Democratic Inequality

“Propaganda is to a democracy what the bludgeon is to a totalitarian state.” – Noam Chomsky

15 September, being the World Democracy day, started being observed way back in 2007, almost 10 years ago. This article is written just to bring to light a few details (about democracy and its constituents) that are left out by every portal where you would get your news from.

The father of the United States’ Constitution, James Madison Jr. was the one who played a pivotal role in the drafting of the U.S. constitution. The main ideas that he stood for? Democracy. By Democracy, he meant, the poor should never have the power, the rich should always be the ones ruling over them, because in actual Democracy, the poor would eventually take away the power from the opulent minority. Hence, started the idea that in a Democracy, the power lays with the 1 percent. He later went on to become the President of the United States of America.

However, one of his valets (read slave) wrote memoirs of the last days of Mr. Madison Jr., he remembers Madison saying that he has had a change of mind. The person who drafted the constitution of America – the greatest superpower, had a change of mind in his last days? The father of the Constitution was not consistent in his views, yet, the constitution remained the same.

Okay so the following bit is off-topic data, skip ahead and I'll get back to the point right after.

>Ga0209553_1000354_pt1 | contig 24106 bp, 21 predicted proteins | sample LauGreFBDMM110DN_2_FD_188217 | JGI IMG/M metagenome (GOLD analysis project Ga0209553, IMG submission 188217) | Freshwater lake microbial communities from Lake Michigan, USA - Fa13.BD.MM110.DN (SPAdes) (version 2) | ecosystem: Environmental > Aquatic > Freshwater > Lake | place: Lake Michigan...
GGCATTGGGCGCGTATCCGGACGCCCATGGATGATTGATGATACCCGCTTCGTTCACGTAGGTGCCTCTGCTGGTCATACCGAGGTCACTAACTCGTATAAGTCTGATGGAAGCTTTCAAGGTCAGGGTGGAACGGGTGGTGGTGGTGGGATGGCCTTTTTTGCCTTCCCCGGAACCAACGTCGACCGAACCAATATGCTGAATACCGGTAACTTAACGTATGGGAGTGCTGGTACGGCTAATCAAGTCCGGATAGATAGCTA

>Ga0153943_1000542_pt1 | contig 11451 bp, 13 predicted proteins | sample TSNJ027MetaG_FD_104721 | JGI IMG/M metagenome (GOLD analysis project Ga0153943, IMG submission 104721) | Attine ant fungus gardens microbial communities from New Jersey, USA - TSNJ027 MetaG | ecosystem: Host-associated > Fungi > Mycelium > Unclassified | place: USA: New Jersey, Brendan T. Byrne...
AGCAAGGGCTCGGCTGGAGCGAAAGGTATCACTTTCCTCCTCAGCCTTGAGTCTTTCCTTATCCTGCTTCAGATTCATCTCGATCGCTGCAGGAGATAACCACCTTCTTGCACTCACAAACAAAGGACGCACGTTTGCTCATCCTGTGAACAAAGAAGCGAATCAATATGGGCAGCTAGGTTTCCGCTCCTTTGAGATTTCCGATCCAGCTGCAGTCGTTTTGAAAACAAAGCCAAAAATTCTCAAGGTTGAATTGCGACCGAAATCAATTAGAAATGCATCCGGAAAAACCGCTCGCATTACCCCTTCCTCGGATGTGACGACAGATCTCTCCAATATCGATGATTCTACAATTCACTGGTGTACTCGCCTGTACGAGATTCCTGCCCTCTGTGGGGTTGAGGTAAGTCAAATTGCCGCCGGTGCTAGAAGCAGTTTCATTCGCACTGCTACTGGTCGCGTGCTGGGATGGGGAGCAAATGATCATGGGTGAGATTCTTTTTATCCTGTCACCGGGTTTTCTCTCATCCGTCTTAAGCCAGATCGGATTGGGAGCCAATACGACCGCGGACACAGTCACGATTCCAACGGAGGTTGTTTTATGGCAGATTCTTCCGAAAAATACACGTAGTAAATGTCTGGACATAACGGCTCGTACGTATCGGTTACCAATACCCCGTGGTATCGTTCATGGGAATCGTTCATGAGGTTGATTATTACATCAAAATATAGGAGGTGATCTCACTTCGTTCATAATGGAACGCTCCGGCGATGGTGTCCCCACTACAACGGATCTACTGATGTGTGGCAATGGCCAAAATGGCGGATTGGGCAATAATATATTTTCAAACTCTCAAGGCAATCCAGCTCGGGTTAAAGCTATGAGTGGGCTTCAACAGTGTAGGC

This being a relatively recent example, let’s travel to Greece and meet Aristotle, the philosopher had politics in his veins as well. His ideas on Democracy and the role it has in politics is still discussed to this day. In his works, The Politics of Aristotle, he has said numerous times that a Democratic government is the most moderate form of government, Tyranny being the worst, followed by an Oligarchy. Also, he faced the same problem, the pathos of which he overcame in what seems like the most appropriate response, he believed that in a state where Democracy functions, the only way to keep it stable, is for the divide between the rich and the poor to be removed. He, like Madison, knew that there was a gap, and the only way for a democracy to function properly was for the gap to be filled, rather than have the poor rule the rich, it would’ve been Oligarchy, only opposite in it’s essence. He believed that freedom defines a Democracy, in a Democracy people are free to rule and to be ruled, as everyone is equal according to number, not merit, and also, everyone should be free to live as they please.